Richard Haass has a brilliant essay in Foreign Affairs, just out, arguing that we are moving from a world structure of multipolarity and bi- and unipolarity — that is, the Cold War and its aftermath — to an age of nonpolarity — that is, nobody's in charge.

We are entering an open marketplace of influence. I think of this as a molecular era, when any of us are atoms that can attract and repel from other atoms around any common interests. The internet — read: Google — makes it possible for us to broadcast our interests and then to find, coalesce around, organize, and act in concert around them. One no longer need control institutions to control agendas, for the institutional structure is fading as are the institutions themselves: Haass chronicles the dilution of governments and other static bodies. I regularly follow the crumbling of the power of the fourth estate, the press. See also the fall of the firm. And add to that the long-ago decline of the first estate, the church. You could say that this is the day of the third estate — the rise of the people — which might otherwise be seen as anarchy except for the internet's power to enable organization. But that organization is ad hoc; molecules can dissipate as quickly as they come together. We are still organized, only differently. We can organize ourselves even around old borders and rules. (See Andrew Tyndall's ideas for how such organization can work.)

At last, here's Haass setting forth is theory of unipolarity:

Today's world differs in a fundamental way from one of classic multipolarity: there are many more power centers, and quite a few of these poles are not nation-states. Indeed, one of the cardinal features of the contemporary international system is that nation-states have lost their monopoly on power and in some domains their preeminence as well. States are being challenged from above, by regional and global organizations; from below, by militias; and from the side, by a variety of nongovernmental organizations (NGOs) and corporations. Power is now found in many hands and in many places.

ajor world powers, he lists regional power; organizations (the powerful alphabets: UN, IMF, EU, OAS, OPEC, WHO); nation-states (e.g., California); companies; global media outlets (as opposed to declining local ones); militias (as he calls them); terrorist organizations; NGOs (he uses the Gates Foundation as an example).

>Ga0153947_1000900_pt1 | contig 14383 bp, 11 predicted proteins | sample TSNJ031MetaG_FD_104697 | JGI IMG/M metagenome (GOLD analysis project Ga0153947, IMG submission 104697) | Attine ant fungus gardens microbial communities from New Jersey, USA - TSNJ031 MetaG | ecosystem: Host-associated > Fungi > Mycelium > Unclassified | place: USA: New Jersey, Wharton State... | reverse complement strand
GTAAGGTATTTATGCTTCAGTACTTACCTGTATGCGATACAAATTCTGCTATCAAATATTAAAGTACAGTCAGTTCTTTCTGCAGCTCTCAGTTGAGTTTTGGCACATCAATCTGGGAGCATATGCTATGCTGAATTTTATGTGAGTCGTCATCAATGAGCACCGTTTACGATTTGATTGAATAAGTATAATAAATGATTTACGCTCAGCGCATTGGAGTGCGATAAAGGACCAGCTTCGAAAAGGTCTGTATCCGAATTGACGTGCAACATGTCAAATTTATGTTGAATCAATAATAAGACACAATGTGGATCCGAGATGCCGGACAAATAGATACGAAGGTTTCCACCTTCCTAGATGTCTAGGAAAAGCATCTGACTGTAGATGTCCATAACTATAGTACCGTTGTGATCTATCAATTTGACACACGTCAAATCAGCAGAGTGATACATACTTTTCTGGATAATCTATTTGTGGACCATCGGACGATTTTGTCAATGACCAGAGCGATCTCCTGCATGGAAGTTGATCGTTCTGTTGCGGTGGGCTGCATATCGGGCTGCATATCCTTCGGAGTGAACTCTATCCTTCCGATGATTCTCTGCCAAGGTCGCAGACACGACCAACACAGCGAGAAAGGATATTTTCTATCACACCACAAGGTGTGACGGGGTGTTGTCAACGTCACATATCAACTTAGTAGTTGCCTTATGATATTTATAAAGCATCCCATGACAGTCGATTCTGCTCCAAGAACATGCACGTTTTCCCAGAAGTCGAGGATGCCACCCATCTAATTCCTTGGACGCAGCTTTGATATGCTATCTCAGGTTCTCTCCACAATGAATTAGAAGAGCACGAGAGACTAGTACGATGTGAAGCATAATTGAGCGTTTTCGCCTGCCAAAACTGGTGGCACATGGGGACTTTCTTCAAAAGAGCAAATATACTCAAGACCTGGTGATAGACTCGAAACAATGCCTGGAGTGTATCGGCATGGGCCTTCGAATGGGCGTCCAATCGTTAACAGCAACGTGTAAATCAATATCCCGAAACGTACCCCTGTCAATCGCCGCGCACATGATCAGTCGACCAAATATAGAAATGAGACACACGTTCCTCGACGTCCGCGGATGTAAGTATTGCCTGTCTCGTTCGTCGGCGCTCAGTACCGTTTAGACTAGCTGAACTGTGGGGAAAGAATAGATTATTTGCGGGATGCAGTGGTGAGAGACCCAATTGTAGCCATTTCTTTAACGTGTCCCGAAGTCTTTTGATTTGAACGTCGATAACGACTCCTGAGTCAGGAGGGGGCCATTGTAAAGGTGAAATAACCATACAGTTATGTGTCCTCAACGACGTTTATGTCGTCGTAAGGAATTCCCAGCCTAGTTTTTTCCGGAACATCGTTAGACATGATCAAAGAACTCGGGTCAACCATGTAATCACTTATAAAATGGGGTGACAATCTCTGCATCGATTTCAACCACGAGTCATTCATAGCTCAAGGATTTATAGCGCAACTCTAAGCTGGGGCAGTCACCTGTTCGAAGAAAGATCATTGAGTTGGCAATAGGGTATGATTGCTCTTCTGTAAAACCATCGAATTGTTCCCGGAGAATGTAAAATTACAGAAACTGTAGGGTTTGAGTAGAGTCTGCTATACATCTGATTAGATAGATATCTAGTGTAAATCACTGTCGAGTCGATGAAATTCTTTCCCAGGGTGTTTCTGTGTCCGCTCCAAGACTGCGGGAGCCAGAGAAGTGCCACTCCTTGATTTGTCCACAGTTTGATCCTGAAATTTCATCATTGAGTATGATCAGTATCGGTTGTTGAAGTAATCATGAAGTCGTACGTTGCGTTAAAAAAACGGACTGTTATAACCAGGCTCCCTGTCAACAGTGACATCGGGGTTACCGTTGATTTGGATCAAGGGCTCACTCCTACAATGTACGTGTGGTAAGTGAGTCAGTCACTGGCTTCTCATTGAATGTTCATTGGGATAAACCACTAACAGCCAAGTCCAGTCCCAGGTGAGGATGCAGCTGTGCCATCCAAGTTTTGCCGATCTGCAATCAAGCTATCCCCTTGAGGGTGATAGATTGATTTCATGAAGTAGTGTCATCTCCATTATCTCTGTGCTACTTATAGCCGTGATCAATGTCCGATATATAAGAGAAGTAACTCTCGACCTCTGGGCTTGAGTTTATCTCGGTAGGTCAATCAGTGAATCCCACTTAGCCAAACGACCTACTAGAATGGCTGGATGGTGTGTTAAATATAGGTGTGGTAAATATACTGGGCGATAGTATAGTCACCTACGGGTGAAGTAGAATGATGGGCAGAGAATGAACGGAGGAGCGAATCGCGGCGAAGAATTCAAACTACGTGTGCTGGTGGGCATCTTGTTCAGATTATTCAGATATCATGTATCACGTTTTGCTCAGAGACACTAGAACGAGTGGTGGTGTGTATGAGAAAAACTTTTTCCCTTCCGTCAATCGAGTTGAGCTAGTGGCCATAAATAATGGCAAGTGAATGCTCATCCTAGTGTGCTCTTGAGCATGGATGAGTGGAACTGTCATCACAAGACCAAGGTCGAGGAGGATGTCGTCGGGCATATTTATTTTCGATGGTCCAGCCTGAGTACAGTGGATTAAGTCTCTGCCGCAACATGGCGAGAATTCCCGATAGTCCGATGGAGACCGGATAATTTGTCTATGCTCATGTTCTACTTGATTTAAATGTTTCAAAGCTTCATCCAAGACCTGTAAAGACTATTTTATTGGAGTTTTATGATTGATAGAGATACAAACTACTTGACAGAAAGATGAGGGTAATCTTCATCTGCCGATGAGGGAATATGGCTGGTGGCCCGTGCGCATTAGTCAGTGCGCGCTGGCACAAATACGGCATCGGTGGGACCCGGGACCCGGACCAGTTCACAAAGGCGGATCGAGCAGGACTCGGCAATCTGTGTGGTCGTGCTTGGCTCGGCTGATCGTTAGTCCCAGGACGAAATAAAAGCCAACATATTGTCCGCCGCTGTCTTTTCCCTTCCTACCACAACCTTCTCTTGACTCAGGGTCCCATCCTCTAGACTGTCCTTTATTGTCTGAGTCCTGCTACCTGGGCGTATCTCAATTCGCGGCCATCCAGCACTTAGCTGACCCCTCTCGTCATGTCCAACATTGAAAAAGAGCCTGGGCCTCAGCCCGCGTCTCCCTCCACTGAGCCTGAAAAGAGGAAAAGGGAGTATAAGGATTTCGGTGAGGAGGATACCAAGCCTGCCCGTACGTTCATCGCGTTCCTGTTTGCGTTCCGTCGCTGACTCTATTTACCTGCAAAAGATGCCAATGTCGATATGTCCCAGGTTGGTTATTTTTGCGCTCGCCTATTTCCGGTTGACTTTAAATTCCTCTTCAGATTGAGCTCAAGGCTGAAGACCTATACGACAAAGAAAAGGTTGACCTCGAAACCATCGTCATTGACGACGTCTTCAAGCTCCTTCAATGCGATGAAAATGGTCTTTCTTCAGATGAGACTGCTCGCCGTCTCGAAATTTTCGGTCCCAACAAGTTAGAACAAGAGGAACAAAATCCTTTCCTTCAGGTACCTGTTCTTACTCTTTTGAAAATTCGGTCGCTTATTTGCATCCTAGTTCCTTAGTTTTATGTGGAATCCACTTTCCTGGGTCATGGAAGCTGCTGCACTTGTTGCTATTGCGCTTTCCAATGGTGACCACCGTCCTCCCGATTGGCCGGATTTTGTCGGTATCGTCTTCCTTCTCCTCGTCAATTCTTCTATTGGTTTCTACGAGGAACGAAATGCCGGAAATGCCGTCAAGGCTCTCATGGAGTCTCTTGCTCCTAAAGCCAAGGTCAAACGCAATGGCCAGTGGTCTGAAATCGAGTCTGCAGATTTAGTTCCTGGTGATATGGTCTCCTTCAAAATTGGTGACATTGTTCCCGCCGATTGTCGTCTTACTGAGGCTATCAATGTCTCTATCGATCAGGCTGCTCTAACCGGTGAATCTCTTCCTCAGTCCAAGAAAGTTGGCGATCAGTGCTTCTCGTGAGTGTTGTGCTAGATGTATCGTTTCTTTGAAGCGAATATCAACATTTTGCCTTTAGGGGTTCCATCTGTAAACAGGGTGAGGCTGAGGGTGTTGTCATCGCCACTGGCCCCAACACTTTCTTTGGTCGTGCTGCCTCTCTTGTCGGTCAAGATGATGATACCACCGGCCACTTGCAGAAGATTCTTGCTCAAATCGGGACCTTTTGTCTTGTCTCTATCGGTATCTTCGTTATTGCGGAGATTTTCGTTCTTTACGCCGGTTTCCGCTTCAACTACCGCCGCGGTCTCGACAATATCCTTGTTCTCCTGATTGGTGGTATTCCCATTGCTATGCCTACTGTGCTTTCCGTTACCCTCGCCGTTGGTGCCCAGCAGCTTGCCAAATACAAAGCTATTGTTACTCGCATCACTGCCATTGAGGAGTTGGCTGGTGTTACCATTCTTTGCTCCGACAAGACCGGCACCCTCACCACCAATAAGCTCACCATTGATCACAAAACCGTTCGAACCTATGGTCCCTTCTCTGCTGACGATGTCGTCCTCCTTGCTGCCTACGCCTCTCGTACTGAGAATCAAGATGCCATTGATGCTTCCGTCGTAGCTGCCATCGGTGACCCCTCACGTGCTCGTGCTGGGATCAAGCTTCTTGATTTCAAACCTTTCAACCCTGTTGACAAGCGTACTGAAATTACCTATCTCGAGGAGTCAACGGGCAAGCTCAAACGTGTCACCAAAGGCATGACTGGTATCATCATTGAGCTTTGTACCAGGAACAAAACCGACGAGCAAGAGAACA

"Today's world," he says, "is increasingly one of distributed, rather than concentrated, power."

This includes, of course, media: "Alternatives to U.S.-produced and disseminated television are multiplying. Web sites and blogs from other countries provide further competition for U.S.-produced news and commentary. The proliferation of information is as much a cause of nonpolarity as is the proliferation of weaponry."

Globalization and the falling of borders to many flows — "rom drugs, e-mails, greenhouse gases, manufactured goods, and people to television and radio signals, viruses (virtual and real), and weapons" — also has an obvious impact:

Globalization reinforces nonpolarity in two fundamental ways. First, many cross-border flows take place outside the control of governments and without their knowledge. As a result, globalization dilutes the influence of the major powers. Second, these same flows often strengthen the capacities of nonstate actors, such as energy exporters (who are experiencing a dramatic increase in wealth owing to transfers from importers), terrorists (who use the Internet to recruit and train, the international banking system to move resources, and the global transport system to move people), rogue states (who can exploit black and gray markets), and Fortune 500 firms (who quickly move personnel and investments). It is increasingly apparent that being the strongest state no longer means having a near monopoly on power. It is easier than ever before for individuals and groups to accumulate and project substantial power.

aass argues that is is a more disorganized though not anarchic world: "With so many more actors possessing meaningful power and trying to assert influence, it will be more difficult to build collective responses and make institutions work. Herding dozens is harder than herding a few." True, but I'd also argue that at a smaller scale level, it is easier to organize and influence than it ever was for those outside of institutions.

It's the centralization of control that is really disappearing. Control moves to the edge. That does not mean the world is out of control (except to those who used to control it).

RLCC Comment: Everything has always been in flux. The rate of change is speeding up even while things remain the same. We are speeding toward separation and also inevitable consensus. Those who are selfish will fall away. Unselfishness (harmlessness, beneficence, service, and real abundance) shall inherit the Earth.

Link to source-webpage by Jeff Jarvis, obtained via: BuzzMachine, April 16, 2008, 7:15am